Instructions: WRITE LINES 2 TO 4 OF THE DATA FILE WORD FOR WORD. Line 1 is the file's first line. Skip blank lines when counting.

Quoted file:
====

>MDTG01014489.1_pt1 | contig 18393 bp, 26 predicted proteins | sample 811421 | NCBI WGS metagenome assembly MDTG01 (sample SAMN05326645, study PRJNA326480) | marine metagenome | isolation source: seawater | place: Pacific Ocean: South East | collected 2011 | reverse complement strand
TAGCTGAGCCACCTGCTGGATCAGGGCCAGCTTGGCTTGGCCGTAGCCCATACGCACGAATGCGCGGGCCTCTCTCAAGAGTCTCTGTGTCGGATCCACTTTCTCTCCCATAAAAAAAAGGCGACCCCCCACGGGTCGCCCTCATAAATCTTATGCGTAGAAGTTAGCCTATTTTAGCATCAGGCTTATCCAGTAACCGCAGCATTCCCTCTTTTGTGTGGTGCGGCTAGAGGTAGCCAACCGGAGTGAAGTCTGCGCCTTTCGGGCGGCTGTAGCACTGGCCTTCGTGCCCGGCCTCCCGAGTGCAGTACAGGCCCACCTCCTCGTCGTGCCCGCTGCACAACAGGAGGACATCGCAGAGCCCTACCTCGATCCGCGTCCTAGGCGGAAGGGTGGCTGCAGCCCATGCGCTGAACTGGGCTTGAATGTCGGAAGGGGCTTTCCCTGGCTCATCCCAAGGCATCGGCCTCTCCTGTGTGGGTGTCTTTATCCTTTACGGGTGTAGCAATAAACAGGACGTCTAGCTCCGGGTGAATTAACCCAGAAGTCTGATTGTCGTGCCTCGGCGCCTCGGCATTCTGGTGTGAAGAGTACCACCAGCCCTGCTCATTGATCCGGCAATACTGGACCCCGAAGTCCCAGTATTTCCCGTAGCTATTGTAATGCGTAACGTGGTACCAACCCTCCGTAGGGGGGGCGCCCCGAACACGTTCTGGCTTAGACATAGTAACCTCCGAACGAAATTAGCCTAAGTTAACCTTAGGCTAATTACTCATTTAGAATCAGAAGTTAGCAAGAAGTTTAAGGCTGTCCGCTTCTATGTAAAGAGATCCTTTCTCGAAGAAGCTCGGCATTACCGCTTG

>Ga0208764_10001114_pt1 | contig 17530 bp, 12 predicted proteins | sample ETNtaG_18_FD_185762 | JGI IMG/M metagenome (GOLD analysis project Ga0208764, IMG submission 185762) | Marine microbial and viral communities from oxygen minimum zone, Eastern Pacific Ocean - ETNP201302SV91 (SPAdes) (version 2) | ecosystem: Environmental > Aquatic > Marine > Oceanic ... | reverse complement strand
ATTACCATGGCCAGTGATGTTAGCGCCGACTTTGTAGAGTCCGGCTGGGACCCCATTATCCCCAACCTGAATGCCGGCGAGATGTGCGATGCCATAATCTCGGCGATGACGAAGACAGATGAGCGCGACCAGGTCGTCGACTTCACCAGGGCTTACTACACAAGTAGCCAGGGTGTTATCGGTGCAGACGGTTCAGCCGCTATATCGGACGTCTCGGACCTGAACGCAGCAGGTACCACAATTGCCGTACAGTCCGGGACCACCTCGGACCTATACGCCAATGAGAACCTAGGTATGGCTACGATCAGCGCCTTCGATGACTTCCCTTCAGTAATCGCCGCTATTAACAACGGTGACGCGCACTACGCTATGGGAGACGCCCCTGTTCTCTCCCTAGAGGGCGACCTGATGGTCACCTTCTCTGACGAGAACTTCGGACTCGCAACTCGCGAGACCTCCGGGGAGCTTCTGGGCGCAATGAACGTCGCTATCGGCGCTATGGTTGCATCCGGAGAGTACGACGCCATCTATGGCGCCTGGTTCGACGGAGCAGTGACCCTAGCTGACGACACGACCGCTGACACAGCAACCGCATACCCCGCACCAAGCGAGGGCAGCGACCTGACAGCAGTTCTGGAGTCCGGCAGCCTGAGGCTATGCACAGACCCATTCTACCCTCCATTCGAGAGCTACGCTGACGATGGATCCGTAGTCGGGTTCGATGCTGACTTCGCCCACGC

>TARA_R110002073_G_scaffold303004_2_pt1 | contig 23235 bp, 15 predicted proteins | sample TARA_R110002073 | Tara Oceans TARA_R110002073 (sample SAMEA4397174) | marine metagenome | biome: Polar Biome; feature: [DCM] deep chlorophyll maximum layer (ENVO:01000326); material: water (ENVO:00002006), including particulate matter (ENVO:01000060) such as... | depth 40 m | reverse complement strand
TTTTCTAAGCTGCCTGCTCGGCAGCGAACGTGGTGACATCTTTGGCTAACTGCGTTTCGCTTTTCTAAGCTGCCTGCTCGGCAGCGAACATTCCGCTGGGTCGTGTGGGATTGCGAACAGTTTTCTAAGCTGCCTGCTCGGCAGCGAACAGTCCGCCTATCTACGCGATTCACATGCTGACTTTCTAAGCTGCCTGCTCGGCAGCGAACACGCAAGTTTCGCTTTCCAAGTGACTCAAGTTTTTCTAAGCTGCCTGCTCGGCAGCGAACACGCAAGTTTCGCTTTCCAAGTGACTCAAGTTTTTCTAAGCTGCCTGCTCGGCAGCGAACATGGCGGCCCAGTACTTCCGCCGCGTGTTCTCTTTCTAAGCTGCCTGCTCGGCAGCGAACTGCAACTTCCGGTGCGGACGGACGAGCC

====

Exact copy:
TAGCTGAGCCACCTGCTGGATCAGGGCCAGCTTGGCTTGGCCGTAGCCCATACGCACGAATGCGCGGGCCTCTCTCAAGAGTCTCTGTGTCGGATCCACTTTCTCTCCCATAAAAAAAAGGCGACCCCCCACGGGTCGCCCTCATAAATCTTATGCGTAGAAGTTAGCCTATTTTAGCATCAGGCTTATCCAGTAACCGCAGCATTCCCTCTTTTGTGTGGTGCGGCTAGAGGTAGCCAACCGGAGTGAAGTCTGCGCCTTTCGGGCGGCTGTAGCACTGGCCTTCGTGCCCGGCCTCCCGAGTGCAGTACAGGCCCACCTCCTCGTCGTGCCCGCTGCACAACAGGAGGACATCGCAGAGCCCTACCTCGATCCGCGTCCTAGGCGGAAGGGTGGCTGCAGCCCATGCGCTGAACTGGGCTTGAATGTCGGAAGGGGCTTTCCCTGGCTCATCCCAAGGCATCGGCCTCTCCTGTGTGGGTGTCTTTATCCTTTACGGGTGTAGCAATAAACAGGACGTCTAGCTCCGGGTGAATTAACCCAGAAGTCTGATTGTCGTGCCTCGGCGCCTCGGCATTCTGGTGTGAAGAGTACCACCAGCCCTGCTCATTGATCCGGCAATACTGGACCCCGAAGTCCCAGTATTTCCCGTAGCTATTGTAATGCGTAACGTGGTACCAACCCTCCGTAGGGGGGGCGCCCCGAACACGTTCTGGCTTAGACATAGTAACCTCCGAACGAAATTAGCCTAAGTTAACCTTAGGCTAATTACTCATTTAGAATCAGAAGTTAGCAAGAAGTTTAAGGCTGTCCGCTTCTATGTAAAGAGATCCTTTCTCGAAGAAGCTCGGCATTACCGCTTG

>Ga0208764_10001114_pt1 | contig 17530 bp, 12 predicted proteins | sample ETNtaG_18_FD_185762 | JGI IMG/M metagenome (GOLD analysis project Ga0208764, IMG submission 185762) | Marine microbial and viral communities from oxygen minimum zone, Eastern Pacific Ocean - ETNP201302SV91 (SPAdes) (version 2) | ecosystem: Environmental > Aquatic > Marine > Oceanic ... | reverse complement strand
ATTACCATGGCCAGTGATGTTAGCGCCGACTTTGTAGAGTCCGGCTGGGACCCCATTATCCCCAACCTGAATGCCGGCGAGATGTGCGATGCCATAATCTCGGCGATGACGAAGACAGATGAGCGCGACCAGGTCGTCGACTTCACCAGGGCTTACTACACAAGTAGCCAGGGTGTTATCGGTGCAGACGGTTCAGCCGCTATATCGGACGTCTCGGACCTGAACGCAGCAGGTACCACAATTGCCGTACAGTCCGGGACCACCTCGGACCTATACGCCAATGAGAACCTAGGTATGGCTACGATCAGCGCCTTCGATGACTTCCCTTCAGTAATCGCCGCTATTAACAACGGTGACGCGCACTACGCTATGGGAGACGCCCCTGTTCTCTCCCTAGAGGGCGACCTGATGGTCACCTTCTCTGACGAGAACTTCGGACTCGCAACTCGCGAGACCTCCGGGGAGCTTCTGGGCGCAATGAACGTCGCTATCGGCGCTATGGTTGCATCCGGAGAGTACGACGCCATCTATGGCGCCTGGTTCGACGGAGCAGTGACCCTAGCTGACGACACGACCGCTGACACAGCAACCGCATACCCCGCACCAAGCGAGGGCAGCGACCTGACAGCAGTTCTGGAGTCCGGCAGCCTGAGGCTATGCACAGACCCATTCTACCCTCCATTCGAGAGCTACGCTGACGATGGATCCGTAGTCGGGTTCGATGCTGACTTCGCCCACGC